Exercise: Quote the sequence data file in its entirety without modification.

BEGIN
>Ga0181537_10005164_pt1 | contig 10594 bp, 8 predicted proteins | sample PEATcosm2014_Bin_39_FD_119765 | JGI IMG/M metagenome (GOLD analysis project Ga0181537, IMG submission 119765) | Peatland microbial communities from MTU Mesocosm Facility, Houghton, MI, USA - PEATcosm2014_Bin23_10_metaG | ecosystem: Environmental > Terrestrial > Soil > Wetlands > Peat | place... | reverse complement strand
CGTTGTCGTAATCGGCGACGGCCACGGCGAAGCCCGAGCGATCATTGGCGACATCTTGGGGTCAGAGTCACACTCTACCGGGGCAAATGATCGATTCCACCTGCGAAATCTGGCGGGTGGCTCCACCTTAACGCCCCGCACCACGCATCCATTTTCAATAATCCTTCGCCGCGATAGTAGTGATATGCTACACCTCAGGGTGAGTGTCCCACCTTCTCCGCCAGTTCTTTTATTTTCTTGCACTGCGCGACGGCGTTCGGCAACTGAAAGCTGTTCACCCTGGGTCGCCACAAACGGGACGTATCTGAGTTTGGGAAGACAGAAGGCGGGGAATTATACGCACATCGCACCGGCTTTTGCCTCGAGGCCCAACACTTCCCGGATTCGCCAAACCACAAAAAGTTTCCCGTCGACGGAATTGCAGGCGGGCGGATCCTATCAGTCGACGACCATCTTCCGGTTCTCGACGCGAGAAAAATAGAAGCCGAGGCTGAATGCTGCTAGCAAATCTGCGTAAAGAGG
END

>Ga0181537_10005164_pt1 | contig 10594 bp, 8 predicted proteins | sample PEATcosm2014_Bin_39_FD_119765 | JGI IMG/M metagenome (GOLD analysis project Ga0181537, IMG submission 119765) | Peatland microbial communities from MTU Mesocosm Facility, Houghton, MI, USA - PEATcosm2014_Bin23_10_metaG | ecosystem: Environmental > Terrestrial > Soil > Wetlands > Peat | place... | reverse complement strand
CGTTGTCGTAATCGGCGACGGCCACGGCGAAGCCCGAGCGATCATTGGCGACATCTTGGGGTCAGAGTCACACTCTACCGGGGCAAATGATCGATTCCACCTGCGAAATCTGGCGGGTGGCTCCACCTTAACGCCCCGCACCACGCATCCATTTTCAATAATCCTTCGCCGCGATAGTAGTGATATGCTACACCTCAGGGTGAGTGTCCCACCTTCTCCGCCAGTTCTTTTATTTTCTTGCACTGCGCGACGGCGTTCGGCAACTGAAAGCTGTTCACCCTGGGTCGCCACAAACGGGACGTATCTGAGTTTGGGAAGACAGAAGGCGGGGAATTATACGCACATCGCACCGGCTTTTGCCTCGAGGCCCAACACTTCCCGGATTCGCCAAACCACAAAAAGTTTCCCGTCGACGGAATTGCAGGCGGGCGGATCCTATCAGTCGACGACCATCTTCCGGTTCTCGACGCGAGAAAAATAGAAGCCGAGGCTGAATGCTGCTAGCAAATCTGCGTAAAGAGG